Service of Unorthodox Market Research

June 21st, 2021

Categories: Retail, Stealing, Theft

I drop in to a few mega drugstores in my peregrinations around Manhattan. In the CVS branch on 42nd Street and Third Avenue more and more seemingly innocuous and arbitrary items are under lock and key giving the floorwalker something else to do in addition to answering questions and watching for shoplifters. I think that the choices of petty thieves might be interpreted as products most coveted in a market research kind of way–something for marketers to brag about if only silently.

Here are just a few of the protected items that we can assume are most popular to steal.

Tide has been behind bars for months if not years, though I wonder how anyone can tiptoe out of a store undetected with a cumbersome, heavy bottle of detergent.

In one aisle fish oil. cinnamon and calcium from Nature’s Bounty appear free for the taking while CoQ-10 is behind locked doors.

Honored by isolation are a range of Mucinex products–DayQuill and NyQuill too–but not all Coricidin varieties are or Delson Cough. So is ice cream, specifically Häagen-Dazs and Ben & Jerry’s even though you couldn’t get far with an intact frozen container of ice cream under your shirt on a 90 degree day before you have pudding on your hands.

Do you think that manufacturers should interpret the selection of an item for confinement–safe from shoplifters–as proof of successful product marketing? Are any of the items in the stores you visit on similar lock down or is it just a Manhattan kind of thing?

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21 Responses to “Service of Unorthodox Market Research”

  1. ASK Said:

    The only product I see behind locked cabinets are those way over-priced razor-blade refills. It must be a mostly Manhattan thing.

  2. Hank Goldman Said:

    Funny thing is, during a recent home comparison taste test, Häagen-Dazs isn’t really that much better, if at all !

    And if I had to bother a customer service person to unlock a case, I might just skip that particular purchase.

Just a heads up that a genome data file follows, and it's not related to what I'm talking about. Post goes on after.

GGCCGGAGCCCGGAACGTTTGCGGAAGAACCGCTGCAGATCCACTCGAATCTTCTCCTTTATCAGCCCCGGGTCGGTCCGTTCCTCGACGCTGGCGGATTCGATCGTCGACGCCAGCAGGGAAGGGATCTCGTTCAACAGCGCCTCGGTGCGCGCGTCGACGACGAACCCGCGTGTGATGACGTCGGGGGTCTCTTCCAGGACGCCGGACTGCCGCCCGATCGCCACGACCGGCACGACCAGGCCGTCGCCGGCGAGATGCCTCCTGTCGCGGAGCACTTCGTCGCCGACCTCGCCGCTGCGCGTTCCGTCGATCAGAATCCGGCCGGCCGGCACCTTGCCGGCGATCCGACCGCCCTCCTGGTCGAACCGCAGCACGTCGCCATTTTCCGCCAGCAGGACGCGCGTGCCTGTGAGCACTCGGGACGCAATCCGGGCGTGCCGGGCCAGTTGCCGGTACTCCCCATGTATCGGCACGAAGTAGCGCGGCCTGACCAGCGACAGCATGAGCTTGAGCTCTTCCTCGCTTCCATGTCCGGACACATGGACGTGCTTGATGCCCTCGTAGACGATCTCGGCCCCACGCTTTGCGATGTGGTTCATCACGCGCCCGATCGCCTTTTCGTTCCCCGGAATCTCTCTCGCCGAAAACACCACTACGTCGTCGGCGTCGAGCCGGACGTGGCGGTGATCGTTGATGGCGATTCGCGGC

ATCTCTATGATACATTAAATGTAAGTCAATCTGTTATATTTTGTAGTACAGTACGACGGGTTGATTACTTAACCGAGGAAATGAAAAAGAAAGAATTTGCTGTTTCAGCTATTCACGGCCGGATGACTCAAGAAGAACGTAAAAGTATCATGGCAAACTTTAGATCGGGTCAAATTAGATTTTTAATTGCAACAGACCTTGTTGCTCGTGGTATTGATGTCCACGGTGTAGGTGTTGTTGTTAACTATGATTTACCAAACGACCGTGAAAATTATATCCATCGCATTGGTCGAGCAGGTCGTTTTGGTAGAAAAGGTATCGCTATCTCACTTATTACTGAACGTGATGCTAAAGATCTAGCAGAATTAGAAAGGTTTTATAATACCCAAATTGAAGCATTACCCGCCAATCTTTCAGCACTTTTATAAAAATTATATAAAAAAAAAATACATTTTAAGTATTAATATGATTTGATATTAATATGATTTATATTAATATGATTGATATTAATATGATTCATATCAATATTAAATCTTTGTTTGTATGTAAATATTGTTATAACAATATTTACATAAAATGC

3. TC Said:


    Nothing of the sort here. A curious NYC thing?

  4. BC Said:

    No food locked where we live in Fl…Some liquor is locked tho, in the big liquor stores!

  5. Nancie Steinberg Said:

    Nancie on Facebook: Yeah I noticed the lock on ice cream just last week so it is a relatively new thing. I imagine putting a pint of ice cream down your pants would be rather uncomfortable though. I witnessed a shoplifter putting deodorants in plain sight into his backpack. I reported it to the manager.

  6. Linda Levi Said:

    Linda on Facebook:

    Suspect marketers NOT happy (may not even know) as inconvenience will likely result in consumer making a different, easier “unlocked” purchase. Sad state of affairs.

    I asked why ice cream was locked up and flat out was told due to theft. No one likes ice cream more than me but that’s crazy!

  7. David Reich Said:

    David on Facebook: No locks here in Westchester.

  8. Jeanne Byington Said:

    TC, BC, and David,

    Sad commentary about Manhattan and my neighborhood.

  9. Jeanne Byington Said:


    According to the comments that come after you, it appears to be a Manhattan thing. I wonder if the new mayor, whomever he or she will be, will help rectify the situation.

  10. Jeanne Byington Said:


    I thought it was my taste-buds. Häagen-Dazs is clearly not as rich and creamy as it was before. What brand won your taste test?

    It is irritating waiting for help but if you’ve walked the 6 blocks in heat or cold to buy something and if you have a 40 percent discount coupon that is about to expire you ring for help and you wait.

  11. Jeanne Byington Said:


    I admit to avoiding aisles with others in them when possible for the last year but that said, I’ve not seen shoplifters though clearly they are a big problem on 42nd and Third Avenue.

  12. Jeanne Byington Said:


    Hank in the first comment agrees with you.